We’ve seen Pat Boone at the number one spot before. He did “Ain’t That a Shame,” a cover of the Fats Domino tune and “I Almost Lost My Mind,” which was done by Ivory Joe Hunter. While not hitting number one, he also recorded Little Richard’s “Long Tall Sally.” Pat was criticized by some for taking royalties away from black artists, but he didn’t feel that way. He said he talked with both Domino and Little Richard and they were fine with it. It actually ended up helping them by giving them more exposure to a wider audience.
“Love Letters in the Sand” was not based on a former black hit. It was written by J Fred Coots, Nick Kenny and Charles Kenny way back in 1931. It has been done by Rudy Vallee and Bing Crosby among a number of others. As Pat Boone got more and more famous (remember he was the second best selling artist of the Fifties, second only to Elvis Presley,) he got the acting bug (again, just like Elvis) and went west to see if could make it the movies. The first film he starred in was called Bernadine. The movie, originally, did not have music, but since Pat Boone is the lead actor, he has to sing, so they started looking around for music. Pat had recorded “Love Letters in the Sand” a couple years earlier and it seemed to fit the movie, so they included it. Being included in the movie generated enough interest in the song that it went to number one.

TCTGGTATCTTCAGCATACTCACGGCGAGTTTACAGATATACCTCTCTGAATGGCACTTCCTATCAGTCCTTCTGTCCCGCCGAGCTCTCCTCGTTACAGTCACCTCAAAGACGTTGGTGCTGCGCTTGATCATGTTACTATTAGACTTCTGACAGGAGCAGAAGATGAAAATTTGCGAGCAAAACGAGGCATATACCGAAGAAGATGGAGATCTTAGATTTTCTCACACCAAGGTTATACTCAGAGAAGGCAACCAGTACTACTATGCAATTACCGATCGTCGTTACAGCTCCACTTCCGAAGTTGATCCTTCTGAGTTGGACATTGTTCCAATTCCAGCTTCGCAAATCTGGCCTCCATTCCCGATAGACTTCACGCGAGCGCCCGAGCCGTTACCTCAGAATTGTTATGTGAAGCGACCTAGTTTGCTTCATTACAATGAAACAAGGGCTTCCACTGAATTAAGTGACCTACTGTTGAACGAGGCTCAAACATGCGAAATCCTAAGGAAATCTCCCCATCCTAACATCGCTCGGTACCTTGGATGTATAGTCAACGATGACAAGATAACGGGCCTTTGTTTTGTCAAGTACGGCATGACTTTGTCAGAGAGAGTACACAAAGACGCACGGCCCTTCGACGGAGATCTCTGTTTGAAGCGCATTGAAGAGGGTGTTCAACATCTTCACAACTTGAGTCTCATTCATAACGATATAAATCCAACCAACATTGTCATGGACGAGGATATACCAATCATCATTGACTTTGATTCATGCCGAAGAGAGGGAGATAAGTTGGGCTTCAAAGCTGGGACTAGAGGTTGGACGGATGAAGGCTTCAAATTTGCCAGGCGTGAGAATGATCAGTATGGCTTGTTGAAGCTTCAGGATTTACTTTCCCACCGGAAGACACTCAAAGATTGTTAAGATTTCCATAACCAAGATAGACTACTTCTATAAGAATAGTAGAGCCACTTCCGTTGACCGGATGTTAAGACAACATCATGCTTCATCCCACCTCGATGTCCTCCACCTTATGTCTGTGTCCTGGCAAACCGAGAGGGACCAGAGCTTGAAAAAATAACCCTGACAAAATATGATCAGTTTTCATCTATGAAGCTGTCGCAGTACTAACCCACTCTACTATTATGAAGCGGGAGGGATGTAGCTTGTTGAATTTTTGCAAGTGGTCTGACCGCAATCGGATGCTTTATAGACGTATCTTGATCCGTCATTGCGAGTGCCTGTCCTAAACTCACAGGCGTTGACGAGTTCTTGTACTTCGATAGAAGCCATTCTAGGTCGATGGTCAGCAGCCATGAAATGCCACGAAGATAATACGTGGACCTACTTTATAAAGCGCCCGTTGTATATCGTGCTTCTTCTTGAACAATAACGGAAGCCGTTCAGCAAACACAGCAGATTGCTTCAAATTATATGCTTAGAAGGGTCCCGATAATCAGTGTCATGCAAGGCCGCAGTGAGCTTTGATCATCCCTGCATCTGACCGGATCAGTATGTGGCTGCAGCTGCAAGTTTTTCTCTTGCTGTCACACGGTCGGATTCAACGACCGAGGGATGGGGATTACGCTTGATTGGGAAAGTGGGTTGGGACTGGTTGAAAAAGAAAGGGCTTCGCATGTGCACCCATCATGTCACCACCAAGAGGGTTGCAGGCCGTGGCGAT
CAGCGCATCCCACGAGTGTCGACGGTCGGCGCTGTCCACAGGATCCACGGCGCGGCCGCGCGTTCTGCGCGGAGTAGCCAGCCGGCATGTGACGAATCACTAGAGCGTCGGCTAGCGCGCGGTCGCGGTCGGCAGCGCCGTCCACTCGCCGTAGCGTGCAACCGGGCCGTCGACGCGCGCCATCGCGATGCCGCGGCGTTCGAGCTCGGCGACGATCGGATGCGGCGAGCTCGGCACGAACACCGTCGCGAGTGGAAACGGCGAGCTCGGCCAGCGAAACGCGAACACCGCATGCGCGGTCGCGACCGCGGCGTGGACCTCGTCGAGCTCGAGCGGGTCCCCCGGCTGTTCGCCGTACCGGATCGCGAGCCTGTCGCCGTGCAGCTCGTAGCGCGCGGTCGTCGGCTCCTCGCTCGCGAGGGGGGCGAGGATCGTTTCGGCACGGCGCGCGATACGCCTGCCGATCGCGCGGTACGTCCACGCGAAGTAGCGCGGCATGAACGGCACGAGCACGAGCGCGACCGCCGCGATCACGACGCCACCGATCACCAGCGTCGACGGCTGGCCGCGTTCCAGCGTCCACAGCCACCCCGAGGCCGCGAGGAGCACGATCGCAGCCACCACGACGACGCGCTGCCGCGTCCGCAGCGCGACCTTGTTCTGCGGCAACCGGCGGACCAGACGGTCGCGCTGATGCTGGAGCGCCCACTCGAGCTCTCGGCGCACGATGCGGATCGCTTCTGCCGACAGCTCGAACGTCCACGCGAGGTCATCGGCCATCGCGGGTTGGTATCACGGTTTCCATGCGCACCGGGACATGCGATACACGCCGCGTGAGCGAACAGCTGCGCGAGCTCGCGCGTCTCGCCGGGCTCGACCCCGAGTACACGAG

There were actually three versions of the song recorded, but Dot Records (who Pat recorded for) decided to use the original as the single.
Pat says he could never understand the appeal of the song. It’s really nothing special, just a nice love song. It certainly didn’t fit into the type of music that was gaining ground in 1957. We have “All Shook Up” coming just before him and “Teddy Bear” (both by Elvis) coming right after him. “Love Letters in the Sand” is an anomaly, sitting there in the middle.
The song entered the chart on June 3, 1957 and stayed at number one for five weeks.
Next – “(Let Me Be Your) Teddy Bear” – Elvis Presley